J, S. from the law, as stirring up the motions of Melksham, Wilts,
Memoirs and Select Remains of an only / are found uniting their testimony, that
Son, who died November 27th, 1821, in all human glory is a passing shadow, his nineteenth year, while a Student in and that man, in his best estate, is the University of Glasgow. BY THOMAS altogether vanity. Rarely has this soDURANT, (Poole, Dorsetshire.) Lon- lemn and affecting truth been taught don: Sold by Longman and Co. Ha- with an eloquence more loud, or demilton, Westley, and Holdsworth; monstration more convincing, than in also Wardlaw and Cunningham, the pages before us. The instances of Glasgow, 2 vols. 12mo. pr. 10s. 6d. mortality which they record—the frusbds. 1822.
tration of the most prudent and well
weighed schemes for human happiness There is, probably, no one lesson of -and the blasting of the fairest prospractical wisdom more difficult of at. pects of human life, by an unexpected tainment, than that which consists in stroke, proclaim aloud, that all flesh is forming a proper estimate of human but as grass, and all the glory of man life. On this subject, the natural sug- as the flower of grass: in the morning gestions of the human mind and the it flourisheth and groweth up in the lessons of philosophy, are strangely at evening it is cut down and withereth. variance with the doctrines of revela- But, were this the only lesson which tion, and the experience of mankind in Mr. Durant's pages are adapted to im. every age. While the former are con- part, they would fall far short of that tiuually instilling into the imaginations value which we attach to them, and of of the young, dreams of an earthly that claim to the attention of our paradise, in a world which is under the readers, to which we think them encurse and frown of the Deity, the latter titled. Few of them, we suppose, are unacquainted with the sage in Rasselas, ductions are to be made from the high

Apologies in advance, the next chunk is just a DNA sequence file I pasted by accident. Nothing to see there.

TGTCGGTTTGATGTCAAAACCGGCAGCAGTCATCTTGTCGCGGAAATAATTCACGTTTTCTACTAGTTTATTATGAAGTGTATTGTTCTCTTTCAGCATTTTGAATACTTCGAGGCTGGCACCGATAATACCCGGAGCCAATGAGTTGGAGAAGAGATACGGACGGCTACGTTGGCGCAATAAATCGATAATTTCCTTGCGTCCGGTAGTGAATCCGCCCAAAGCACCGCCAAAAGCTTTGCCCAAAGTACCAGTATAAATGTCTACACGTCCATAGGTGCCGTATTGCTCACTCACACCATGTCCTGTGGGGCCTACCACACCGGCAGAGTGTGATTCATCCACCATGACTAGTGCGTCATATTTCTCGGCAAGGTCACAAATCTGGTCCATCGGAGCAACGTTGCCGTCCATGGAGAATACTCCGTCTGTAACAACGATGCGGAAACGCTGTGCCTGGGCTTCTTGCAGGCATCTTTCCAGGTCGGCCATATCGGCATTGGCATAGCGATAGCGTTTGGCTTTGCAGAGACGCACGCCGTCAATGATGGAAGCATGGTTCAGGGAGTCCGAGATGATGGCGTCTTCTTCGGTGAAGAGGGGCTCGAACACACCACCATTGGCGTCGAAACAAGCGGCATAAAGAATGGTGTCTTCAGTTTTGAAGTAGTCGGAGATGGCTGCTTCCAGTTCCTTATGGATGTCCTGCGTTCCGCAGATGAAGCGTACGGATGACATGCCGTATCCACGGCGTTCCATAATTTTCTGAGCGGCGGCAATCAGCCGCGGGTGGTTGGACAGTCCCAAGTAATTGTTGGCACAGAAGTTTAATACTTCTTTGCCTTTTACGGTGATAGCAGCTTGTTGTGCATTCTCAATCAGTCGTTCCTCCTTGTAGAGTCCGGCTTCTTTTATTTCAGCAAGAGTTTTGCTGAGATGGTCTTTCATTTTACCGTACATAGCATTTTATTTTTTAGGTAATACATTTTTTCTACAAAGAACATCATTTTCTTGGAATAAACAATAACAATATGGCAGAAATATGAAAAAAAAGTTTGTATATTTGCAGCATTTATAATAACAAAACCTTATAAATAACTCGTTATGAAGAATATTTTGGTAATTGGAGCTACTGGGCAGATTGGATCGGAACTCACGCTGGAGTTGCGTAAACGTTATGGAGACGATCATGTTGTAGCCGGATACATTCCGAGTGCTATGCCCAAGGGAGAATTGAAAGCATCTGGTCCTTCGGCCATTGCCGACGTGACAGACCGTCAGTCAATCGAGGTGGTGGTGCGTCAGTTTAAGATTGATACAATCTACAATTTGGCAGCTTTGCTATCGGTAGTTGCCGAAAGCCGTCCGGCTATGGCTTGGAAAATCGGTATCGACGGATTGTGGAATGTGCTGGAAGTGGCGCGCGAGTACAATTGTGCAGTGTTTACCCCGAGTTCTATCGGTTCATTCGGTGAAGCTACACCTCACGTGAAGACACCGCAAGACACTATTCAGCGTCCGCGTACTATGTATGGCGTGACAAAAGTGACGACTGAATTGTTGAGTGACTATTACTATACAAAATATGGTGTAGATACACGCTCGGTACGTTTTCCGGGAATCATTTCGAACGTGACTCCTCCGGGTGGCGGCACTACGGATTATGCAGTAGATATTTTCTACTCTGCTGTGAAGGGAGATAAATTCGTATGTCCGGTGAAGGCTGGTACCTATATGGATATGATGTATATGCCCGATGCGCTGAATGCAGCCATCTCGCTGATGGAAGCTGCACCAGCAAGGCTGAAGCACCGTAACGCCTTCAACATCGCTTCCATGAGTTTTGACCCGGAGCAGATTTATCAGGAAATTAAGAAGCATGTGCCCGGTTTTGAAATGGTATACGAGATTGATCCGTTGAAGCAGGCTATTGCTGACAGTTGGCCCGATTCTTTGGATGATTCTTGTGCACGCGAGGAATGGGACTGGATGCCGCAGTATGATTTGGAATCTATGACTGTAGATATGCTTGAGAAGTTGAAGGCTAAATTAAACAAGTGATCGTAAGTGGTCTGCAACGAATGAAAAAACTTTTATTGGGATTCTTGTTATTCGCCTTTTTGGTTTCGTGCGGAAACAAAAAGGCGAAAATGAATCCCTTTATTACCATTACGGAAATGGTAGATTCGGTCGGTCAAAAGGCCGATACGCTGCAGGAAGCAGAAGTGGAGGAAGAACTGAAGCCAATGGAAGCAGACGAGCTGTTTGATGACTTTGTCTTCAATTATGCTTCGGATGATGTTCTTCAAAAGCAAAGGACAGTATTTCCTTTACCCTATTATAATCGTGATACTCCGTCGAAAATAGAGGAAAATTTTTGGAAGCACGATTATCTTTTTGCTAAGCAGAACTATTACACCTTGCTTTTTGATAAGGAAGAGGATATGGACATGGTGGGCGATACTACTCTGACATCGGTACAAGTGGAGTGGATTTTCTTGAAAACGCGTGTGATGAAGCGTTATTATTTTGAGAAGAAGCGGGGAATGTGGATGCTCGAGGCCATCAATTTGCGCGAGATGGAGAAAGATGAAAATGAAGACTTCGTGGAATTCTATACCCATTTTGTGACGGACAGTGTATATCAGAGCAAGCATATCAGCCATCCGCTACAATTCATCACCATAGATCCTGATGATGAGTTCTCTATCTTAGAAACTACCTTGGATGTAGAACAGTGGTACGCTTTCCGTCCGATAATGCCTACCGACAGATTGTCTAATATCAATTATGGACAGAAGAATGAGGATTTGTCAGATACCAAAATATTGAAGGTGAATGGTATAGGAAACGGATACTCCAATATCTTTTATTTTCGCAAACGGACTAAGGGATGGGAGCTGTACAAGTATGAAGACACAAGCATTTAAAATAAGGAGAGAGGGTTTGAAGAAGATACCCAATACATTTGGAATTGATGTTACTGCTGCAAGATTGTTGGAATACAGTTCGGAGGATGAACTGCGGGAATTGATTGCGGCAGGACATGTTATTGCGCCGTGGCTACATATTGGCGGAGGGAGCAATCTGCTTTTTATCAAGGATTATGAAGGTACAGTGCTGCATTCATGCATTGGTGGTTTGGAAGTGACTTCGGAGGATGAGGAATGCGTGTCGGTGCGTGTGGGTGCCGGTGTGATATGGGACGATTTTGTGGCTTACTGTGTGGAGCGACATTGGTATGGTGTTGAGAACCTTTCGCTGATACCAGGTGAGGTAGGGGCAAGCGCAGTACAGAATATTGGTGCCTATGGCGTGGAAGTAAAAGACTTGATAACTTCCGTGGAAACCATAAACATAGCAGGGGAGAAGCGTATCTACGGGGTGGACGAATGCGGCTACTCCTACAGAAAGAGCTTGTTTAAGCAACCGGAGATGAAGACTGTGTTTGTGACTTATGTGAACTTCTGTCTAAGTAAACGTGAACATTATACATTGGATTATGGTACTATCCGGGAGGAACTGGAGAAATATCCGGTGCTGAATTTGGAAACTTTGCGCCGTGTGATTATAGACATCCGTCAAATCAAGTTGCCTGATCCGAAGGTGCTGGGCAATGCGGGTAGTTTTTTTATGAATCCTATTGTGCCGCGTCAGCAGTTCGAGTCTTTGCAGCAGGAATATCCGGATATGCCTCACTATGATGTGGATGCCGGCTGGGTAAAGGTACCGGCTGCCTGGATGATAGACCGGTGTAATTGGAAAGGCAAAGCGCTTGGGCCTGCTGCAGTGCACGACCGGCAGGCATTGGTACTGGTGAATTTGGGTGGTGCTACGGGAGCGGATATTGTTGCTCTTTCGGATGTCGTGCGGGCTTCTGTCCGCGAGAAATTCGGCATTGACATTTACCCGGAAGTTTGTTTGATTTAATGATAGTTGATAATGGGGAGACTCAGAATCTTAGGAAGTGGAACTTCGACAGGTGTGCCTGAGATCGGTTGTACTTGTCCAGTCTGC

the man who could teach all that is character that is here conferred upon necessary to be known; who, from the him. Mr. Durant was fully aware of unshaken throne of rational fortitude, this, and he has met it with manly looked down on the scenes of life firmness in the Preface, page 3. But, changing beneath him who spake, and even though a reasonable allowance attention watched his lips who rea- were to be made for this, we are per. soned, and conviction closed his pe- suaded, that no unprejudiced mind, riods. They may remember that, after after an attentive perusal of these volistening to him with the veneration | lumes, will for a moment deny that the due to the instructions of a superior young man, whose interesting history is being, Rasselas found the philosopher here recorded, and whose premature reone morning, in a room half darkened,moval from us, every one that wishes with his eyes misty, and his face pale. well to his fellow creatures must feelHis only daughter had been snatched ) ingly lament-taking him all in all, was y from him the preceding night, by a one of the most extraordinary characfever; in consequence of which his | ters which modern times have proviews, his purposes, and his hopes, he duced. But, to know what he was as confessed, were now at an end, and him- a son to his parents as an affectionate self left a lonely being disunited from relative to other branches of the family society. When reminded of the pre-l-as a Christian-and, above all, as an cepts which he had himself so power- accomplished scholar, the whole vofully enforced, and the strength which lumes must be read. The testimonies wisdom has to arm the heart against of Dr. Wardlaw, and of Professors calamity—that external things are na- | Walker, Jardine, Mylne, and Meikleturally variable, while truth and reason ham, all of the University of Glasgow, are always the same—“What comfort,"' to his eminent acquirements in the said the mourner, " can truth and various departments of literature and reason afford me!- of what effect are science, to his uniformly correct dethey now, but to tell me, that my 1 portment, and to his virtuous conduct, daughter will not be restored ?"